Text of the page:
TEETHING: WHAT EVERY PARENT SHOULD KNOW ABOUT ORAL HEALTH

TEETHING: WHAT EVERY PARENT SHOULD KNOW ABOUT ORAL HEALTH

Do you remember when caring for your teeth was not second nature? Most of us adults do not remember that someone had to teach us how to take care of our teeth.

As a parent – and especially as a new parent – you will surely want to take care of your child’s teeth as if they were yours. It is vital to ensure that your child has good oral health habits that will allow them to have healthy teeth and to do so, you need to understand the basics.

During early childhood, the health of teeth is very important. Good oral health habits can prevent cavities and their complications, and give your child a smile that he will be proud to grow up with.

However, given all the challenges that new parents face, taking care of their child’s oral health can be a stressful and unplanned task.

Whether you are looking for general information about your child’s oral health or advice on a specific topic, it’s normal to have a long list of questions.

The following are answers to frequently asked questions about this, as well as important information that will surely lend you a hand:

HOW MANY TEETH DO CHILDREN HAVE?

Whether parent or child, the same rule applies: good oral hygiene starts at home. First, you need to determine how many teeth your child has to help him or she take care of them.

“In general, by the age of 3, your child should have 20 baby teeth,” says Mandy Hayre, President of the Canadian Dental Hygienists Association (CDHA).

 

 

 

WHEN SHOULD MY CHILD HAVE HIS FIRST DENTAL EXAM, AND WHAT SHOULD I EXPECT?

The Canadian Dental Association (CDA) recommends that you consult a dental professional within 6 months after the first tooth eruption or before the first year of age – whichever occurs first.

The first dental examination is an excellent opportunity for parents to learn about good oral health practices and to have their child’s oral health and development assessed by a professional. During this visit, you will probably discuss oral care at home and possibly fluoride use.

WHEN SHOULD I START USING A FLUORIDE TOOTHPASTE?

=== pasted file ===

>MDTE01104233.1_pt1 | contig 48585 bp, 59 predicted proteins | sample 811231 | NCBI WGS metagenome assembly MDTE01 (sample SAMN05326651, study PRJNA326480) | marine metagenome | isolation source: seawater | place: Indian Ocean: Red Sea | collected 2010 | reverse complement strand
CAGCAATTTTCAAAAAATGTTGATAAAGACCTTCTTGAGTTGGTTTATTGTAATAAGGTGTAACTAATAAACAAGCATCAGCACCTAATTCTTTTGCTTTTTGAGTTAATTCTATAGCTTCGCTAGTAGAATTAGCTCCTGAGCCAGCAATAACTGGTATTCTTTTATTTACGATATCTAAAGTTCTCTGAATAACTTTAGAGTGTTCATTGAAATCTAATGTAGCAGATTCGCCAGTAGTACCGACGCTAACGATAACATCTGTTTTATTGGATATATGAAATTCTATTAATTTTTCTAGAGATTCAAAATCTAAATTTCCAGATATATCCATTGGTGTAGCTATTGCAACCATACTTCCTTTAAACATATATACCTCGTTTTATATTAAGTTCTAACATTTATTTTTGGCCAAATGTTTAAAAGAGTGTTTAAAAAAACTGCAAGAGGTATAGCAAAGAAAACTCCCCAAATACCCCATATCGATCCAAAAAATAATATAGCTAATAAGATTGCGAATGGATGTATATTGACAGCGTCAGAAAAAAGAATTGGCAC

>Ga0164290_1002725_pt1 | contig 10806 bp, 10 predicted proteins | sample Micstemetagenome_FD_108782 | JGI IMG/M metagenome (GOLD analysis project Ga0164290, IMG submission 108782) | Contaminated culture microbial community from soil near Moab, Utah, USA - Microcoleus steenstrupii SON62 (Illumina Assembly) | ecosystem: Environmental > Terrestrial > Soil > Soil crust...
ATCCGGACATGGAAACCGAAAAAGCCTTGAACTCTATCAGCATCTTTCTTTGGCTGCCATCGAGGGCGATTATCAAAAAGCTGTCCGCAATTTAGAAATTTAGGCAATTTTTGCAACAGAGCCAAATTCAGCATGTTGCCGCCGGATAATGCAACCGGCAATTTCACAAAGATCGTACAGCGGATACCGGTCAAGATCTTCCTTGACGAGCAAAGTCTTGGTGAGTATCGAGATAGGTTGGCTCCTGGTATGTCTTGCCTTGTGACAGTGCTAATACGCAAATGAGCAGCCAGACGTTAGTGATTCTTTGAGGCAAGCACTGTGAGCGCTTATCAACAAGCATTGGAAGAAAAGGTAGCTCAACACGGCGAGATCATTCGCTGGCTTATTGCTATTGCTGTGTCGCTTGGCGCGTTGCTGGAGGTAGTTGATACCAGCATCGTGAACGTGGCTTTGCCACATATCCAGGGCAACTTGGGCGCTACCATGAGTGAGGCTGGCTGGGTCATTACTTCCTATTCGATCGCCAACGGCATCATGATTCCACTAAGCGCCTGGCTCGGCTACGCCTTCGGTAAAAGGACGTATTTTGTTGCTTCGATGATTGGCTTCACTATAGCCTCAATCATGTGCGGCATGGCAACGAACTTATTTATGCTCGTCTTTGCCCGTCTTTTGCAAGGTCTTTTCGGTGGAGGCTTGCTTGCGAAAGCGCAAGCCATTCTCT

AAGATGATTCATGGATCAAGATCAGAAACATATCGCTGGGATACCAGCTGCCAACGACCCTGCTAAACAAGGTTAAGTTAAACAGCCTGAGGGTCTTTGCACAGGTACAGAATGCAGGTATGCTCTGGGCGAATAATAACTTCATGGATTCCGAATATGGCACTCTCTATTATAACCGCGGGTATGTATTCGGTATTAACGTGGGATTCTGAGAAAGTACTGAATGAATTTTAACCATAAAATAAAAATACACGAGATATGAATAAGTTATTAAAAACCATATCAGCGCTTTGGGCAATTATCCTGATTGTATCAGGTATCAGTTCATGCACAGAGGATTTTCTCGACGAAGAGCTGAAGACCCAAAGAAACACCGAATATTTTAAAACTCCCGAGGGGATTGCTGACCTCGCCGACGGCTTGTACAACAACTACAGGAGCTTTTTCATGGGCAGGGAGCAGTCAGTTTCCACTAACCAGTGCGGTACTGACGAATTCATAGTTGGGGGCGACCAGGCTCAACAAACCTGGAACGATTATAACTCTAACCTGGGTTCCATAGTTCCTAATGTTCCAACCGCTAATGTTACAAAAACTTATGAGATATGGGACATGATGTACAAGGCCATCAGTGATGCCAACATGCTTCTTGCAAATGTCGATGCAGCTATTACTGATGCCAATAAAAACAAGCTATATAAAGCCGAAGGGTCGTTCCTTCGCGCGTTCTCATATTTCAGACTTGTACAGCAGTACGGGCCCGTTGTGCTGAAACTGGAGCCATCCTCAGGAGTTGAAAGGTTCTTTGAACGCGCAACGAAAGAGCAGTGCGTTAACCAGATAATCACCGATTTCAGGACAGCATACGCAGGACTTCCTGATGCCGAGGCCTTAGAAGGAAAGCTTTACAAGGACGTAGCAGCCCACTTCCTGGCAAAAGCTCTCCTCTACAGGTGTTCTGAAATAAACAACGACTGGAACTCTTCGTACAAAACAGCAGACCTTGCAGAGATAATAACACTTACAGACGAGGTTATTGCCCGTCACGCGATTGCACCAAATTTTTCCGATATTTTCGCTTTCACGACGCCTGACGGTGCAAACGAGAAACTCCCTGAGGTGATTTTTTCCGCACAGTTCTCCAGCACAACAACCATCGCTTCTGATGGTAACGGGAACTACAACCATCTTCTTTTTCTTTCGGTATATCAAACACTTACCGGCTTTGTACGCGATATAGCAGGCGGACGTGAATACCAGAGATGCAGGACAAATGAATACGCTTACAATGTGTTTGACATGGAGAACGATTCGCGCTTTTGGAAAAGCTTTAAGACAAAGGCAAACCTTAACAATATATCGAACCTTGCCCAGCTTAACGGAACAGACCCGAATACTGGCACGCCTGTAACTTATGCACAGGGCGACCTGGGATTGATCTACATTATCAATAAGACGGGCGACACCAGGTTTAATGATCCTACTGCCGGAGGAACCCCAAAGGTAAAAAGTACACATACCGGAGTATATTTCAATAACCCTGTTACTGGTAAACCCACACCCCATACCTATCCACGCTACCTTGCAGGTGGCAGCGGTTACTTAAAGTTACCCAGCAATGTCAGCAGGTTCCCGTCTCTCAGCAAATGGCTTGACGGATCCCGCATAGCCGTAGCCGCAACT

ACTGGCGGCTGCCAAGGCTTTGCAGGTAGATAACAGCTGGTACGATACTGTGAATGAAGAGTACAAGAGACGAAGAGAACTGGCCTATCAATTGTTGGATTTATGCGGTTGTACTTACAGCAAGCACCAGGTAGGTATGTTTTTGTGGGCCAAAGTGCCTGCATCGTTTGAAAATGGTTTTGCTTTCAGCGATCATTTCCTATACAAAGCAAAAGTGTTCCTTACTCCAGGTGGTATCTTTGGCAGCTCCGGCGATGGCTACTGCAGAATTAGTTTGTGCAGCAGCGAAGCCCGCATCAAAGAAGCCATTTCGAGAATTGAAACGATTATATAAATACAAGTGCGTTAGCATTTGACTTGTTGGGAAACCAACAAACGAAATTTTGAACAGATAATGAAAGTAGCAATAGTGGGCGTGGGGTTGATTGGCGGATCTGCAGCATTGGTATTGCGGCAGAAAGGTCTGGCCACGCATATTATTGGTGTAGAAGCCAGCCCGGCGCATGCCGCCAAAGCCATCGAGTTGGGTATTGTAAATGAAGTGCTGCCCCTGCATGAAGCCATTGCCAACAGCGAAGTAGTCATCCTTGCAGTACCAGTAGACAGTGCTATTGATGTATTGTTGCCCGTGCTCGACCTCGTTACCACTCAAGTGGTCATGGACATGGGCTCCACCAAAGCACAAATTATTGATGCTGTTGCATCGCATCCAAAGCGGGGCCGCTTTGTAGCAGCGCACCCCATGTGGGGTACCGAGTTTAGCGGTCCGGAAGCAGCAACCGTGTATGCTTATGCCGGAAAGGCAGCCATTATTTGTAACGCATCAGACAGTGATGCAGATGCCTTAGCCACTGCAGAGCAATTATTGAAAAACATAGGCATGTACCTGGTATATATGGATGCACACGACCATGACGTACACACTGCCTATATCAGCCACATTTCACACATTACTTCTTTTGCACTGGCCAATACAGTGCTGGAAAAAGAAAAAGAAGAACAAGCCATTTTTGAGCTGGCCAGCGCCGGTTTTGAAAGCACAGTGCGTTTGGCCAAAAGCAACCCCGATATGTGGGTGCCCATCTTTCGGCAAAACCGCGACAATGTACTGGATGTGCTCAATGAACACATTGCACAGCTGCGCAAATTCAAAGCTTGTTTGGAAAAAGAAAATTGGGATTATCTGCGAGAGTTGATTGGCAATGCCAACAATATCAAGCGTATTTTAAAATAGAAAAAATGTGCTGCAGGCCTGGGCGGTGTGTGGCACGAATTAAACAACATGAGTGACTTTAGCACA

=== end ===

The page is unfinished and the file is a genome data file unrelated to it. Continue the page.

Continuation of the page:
According to the Canadian Dental Association, the use of fluoride is the most important measure for maintaining oral health in adults and children.

If your child is under 3 years of age, you should only use fluoride toothpaste (the size of a grain of rice) if your dental professional has determined that the child is at high risk of tooth decay.

If the child is not considered at risk, brushing the teeth should be done by an adult, using a toothbrush moistened with water only. 

The use of a fluoride toothpaste should not begin until the age of 3, and a small amount (the size of a pea) should be used.

WHEN DO CHILDREN LOSE THEIR TEETH?

“It’s the upper and lower anterior teeth that fall first, usually around the age of five or six, with the last milk tooth falling around the age of twelve,” says Hayre.

“Even if your child will eventually lose his or her baby teeth, it is important to adopt good oral hygiene. If your child loses his or her baby’s teeth earlier due to cavities or infection, this could affect their growth and development – including language development and nutrition, “says Hayre.

 

WHAT ARE THE SIGNS AND SYMPTOMS OF CARIES IN CHILDREN?

In adults and children, the main cause of caries is a plaque, a substance composed of a mixture of bacteria, food, acid and saliva that adheres to teeth. Over time, acids produced by bacteria eat tooth enamel and cause cavities.

The main signs of caries in a child are white spots on the teeth, and as caries progresses, the tooth can turn pale brown. The color may then become darker and a hole may form. Symptoms such as sensitivity to sweets and cold drinks may also occur 5.

 

Not detected and untreated, caries in children or toddlers can cause severe pain, infection or tooth loss. As a prevention, you should regularly inspect your child’s teeth and pay attention to any changes in the teeth and gums.

“Do not ignore white spots or other discoloration on your child’s teeth, as this may be one of the first signs of decay. If you notice these changes by examining your child’s teeth, you should visit a dental professional as soon as possible, “says Hayre.

HOW TO PREVENT CAVITIES IN CHILDREN:

Cavities can cause dental discomfort, infection, and sensitivity, and lead to permanent problems later. The good news is that cavities can be prevented in children and, with adequate measures, prevented.

According to CDHA, parents can take various measures to prevent tooth decay in their young children. These include: cleaning the inside of the child’s mouth after meals with gauze or a soft cloth; avoid putting the child to bed with a bottle in the mouth – especially if it contains milk, formula or juice. These liquids contain sugar, which can increase the risk of cavities.

To help prevent cavities in your child, you should also follow the following three steps on a daily basis:

st step: Toothbrush: 

For brushing, use a soft-bristled toothbrush adequate size for the age of your child. Be sure to hold the toothbrush at a 45-degree angle to the edge of the gum and, if necessary, guide your child’s hand and help him move from one tooth to the other by performing circular movements.

 

 

 

 

th stage: Flossing: 

You should floss as soon as your child’s teeth touch. You will need to guide your child in handling the silk.

th step: Mouthwash:

For children 6 and up, try a fluoride-based mouthwash for extra protection against cavities, such as children’s mouthwash Listerine ® SMART RINSE ®. The child should rinse vigorously with 10 ml (2 teaspoons) of solution for 1 minute, then spit.


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